It is not easy to pin-point the origins of the Christmas feast, today the more important feast of the Christmas season in most western Christian churches. One can only say for certain that the birth of Jesus Christ was being celebrated in Rome by the year 336 A.D.; afterwards the feast was celebrated in other Christian churches throughout the world.
Why it was celebrated on December 25th is another question. No date for the birth of Jesus can be found in the New Testament, which is concerned more with the question "Who is Jesus?" than the date of his birth. Early Christian speculation about his birth date was influenced by the symbolism of the changing seasons, then popular in religious thought, which paid careful attention to the equinoxes and solstices of the sun. Christian scholars speculated that Jesus was conceived at the spring equinox (March 25th) and therefore was born on December 25th, the date of the winter solstice.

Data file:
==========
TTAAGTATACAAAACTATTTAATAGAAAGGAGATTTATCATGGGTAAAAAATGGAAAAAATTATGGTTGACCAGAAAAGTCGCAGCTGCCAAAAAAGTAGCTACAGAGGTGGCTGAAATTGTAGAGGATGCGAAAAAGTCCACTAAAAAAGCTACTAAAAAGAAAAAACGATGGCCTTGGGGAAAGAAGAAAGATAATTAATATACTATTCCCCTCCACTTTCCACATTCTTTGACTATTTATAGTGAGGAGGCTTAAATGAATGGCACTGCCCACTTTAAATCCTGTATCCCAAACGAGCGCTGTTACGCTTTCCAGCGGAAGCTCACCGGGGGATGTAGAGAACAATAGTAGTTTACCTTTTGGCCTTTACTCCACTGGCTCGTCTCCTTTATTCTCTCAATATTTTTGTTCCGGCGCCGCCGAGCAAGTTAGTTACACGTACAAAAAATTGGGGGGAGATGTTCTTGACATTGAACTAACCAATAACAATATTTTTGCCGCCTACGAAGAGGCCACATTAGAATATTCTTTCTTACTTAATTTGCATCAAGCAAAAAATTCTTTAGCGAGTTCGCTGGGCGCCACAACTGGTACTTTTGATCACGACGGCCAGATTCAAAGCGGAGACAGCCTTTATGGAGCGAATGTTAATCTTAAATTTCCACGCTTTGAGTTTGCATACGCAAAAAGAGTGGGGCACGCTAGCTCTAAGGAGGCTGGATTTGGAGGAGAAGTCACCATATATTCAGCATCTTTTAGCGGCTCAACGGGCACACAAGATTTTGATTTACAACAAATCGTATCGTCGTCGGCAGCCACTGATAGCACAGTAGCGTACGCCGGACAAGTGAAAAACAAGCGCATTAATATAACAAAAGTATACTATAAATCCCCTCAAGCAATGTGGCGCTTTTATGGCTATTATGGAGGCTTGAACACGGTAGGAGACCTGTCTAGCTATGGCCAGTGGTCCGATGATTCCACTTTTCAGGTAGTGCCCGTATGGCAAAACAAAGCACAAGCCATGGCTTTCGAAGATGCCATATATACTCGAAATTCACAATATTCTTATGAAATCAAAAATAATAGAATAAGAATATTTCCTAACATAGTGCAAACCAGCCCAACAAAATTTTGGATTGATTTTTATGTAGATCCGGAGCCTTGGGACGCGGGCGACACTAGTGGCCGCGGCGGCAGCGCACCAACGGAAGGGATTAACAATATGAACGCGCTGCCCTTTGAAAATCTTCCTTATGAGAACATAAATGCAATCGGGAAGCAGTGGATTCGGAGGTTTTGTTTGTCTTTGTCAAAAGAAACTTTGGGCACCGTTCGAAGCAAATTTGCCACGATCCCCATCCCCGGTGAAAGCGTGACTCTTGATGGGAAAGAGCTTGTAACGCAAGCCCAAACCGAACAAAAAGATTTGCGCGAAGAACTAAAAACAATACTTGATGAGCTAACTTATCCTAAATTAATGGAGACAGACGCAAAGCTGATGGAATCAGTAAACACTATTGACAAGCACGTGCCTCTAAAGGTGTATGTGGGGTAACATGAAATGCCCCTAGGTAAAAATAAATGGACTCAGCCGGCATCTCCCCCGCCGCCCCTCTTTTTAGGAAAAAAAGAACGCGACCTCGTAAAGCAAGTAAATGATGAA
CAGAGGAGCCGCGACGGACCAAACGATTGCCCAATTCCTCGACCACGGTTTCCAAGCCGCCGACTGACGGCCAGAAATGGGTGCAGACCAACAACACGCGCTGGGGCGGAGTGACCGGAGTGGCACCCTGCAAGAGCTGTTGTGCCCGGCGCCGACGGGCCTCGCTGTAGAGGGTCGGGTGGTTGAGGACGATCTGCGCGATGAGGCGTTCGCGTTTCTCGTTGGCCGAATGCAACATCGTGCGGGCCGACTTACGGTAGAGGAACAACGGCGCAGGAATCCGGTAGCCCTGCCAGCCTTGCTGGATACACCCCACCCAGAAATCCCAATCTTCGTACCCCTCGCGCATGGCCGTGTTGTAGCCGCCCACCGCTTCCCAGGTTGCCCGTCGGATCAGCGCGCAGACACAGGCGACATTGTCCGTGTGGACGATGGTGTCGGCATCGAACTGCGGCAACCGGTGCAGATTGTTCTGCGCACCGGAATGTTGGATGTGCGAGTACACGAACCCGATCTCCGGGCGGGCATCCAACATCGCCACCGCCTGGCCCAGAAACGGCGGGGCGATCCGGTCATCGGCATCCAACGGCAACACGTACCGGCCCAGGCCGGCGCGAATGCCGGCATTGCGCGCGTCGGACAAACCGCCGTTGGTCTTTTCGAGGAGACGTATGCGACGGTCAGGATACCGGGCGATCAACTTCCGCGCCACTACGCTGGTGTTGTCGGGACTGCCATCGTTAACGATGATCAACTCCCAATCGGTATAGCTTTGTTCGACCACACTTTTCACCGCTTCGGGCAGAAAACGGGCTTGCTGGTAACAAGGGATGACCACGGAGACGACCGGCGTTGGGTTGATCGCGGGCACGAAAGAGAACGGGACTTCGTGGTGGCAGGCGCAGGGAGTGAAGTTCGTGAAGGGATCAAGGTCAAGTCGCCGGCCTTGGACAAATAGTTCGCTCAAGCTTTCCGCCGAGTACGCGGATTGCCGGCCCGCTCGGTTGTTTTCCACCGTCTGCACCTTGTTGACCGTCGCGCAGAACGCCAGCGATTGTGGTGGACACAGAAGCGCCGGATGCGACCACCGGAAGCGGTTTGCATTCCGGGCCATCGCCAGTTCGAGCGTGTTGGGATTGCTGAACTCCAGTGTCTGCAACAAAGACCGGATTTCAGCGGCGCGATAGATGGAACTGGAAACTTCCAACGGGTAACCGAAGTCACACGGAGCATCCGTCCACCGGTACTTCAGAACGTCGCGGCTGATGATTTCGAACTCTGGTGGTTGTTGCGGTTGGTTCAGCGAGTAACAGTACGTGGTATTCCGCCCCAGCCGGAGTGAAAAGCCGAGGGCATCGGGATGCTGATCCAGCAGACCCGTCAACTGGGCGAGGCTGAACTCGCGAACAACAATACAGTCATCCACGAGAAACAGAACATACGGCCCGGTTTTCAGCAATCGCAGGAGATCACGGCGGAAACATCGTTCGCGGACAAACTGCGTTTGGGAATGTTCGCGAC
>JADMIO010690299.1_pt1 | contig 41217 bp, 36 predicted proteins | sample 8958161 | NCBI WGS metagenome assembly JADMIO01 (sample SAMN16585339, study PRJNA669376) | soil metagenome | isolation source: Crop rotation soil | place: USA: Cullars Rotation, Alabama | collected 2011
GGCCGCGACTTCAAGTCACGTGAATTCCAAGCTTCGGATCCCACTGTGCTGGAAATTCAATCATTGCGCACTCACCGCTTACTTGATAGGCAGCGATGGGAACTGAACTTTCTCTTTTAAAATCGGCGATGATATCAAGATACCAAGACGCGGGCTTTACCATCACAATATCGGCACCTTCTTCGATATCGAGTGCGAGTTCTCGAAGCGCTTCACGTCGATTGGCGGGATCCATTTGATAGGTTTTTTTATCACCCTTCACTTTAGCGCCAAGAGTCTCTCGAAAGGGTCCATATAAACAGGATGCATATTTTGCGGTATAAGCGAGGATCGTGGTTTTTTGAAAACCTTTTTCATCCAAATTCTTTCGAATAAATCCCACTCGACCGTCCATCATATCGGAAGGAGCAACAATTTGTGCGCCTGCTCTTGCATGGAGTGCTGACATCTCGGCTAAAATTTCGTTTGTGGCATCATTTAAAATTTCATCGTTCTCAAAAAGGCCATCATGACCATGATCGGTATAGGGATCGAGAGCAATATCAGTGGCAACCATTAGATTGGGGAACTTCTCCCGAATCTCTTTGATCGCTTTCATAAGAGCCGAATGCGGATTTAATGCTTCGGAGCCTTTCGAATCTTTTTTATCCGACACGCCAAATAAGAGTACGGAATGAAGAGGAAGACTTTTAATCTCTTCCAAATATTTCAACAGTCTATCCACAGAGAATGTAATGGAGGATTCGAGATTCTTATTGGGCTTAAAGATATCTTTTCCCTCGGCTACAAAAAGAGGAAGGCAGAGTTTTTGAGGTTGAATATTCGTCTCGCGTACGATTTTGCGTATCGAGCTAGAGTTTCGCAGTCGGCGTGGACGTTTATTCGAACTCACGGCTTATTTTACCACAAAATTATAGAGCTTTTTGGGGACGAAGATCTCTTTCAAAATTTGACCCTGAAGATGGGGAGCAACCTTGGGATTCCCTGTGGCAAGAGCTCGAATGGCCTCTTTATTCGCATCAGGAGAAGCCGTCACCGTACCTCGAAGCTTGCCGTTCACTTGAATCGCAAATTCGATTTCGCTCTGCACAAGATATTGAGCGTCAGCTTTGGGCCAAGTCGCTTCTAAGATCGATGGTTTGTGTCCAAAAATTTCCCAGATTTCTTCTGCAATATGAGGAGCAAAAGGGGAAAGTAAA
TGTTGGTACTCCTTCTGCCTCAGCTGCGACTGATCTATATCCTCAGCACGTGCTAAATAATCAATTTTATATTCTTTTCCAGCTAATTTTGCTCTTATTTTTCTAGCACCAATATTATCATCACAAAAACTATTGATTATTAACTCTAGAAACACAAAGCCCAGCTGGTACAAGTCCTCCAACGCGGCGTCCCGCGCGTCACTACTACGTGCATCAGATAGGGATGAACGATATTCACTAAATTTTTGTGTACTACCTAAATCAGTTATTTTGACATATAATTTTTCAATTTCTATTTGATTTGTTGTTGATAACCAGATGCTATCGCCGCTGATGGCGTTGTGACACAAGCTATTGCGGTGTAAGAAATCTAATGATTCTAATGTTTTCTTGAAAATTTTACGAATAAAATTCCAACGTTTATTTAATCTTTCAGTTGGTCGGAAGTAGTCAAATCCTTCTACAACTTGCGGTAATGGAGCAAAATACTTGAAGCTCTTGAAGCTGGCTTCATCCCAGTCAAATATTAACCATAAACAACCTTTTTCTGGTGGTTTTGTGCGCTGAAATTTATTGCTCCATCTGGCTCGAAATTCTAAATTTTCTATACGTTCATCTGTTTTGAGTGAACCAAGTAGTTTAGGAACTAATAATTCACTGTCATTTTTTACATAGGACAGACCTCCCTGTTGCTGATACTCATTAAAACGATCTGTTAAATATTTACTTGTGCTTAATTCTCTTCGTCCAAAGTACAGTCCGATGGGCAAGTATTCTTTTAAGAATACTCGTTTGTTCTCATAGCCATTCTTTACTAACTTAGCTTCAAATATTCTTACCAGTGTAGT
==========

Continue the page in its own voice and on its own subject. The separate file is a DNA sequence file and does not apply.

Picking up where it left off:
In many of the Christian churches, March 25th is still the Feast of the Annunciation, when the Angel Gabriel announced to Mary that she was to be the mother of Jesus.
Possible impluse for the feast of Christmas may have came too from the establishment of the pagan feast of the "Unconquered Sun-God" by the Emperor Aurelian in 274 A.D. to be celebrated on December 25, the day of the winter solstice in Rome and throughout the empire. In response, Christians could celebrate the feast of the "Sun of righteousness" (Malachi 4, 2), Jesus Christ, who called himself " the light of the world." (John 8,12 )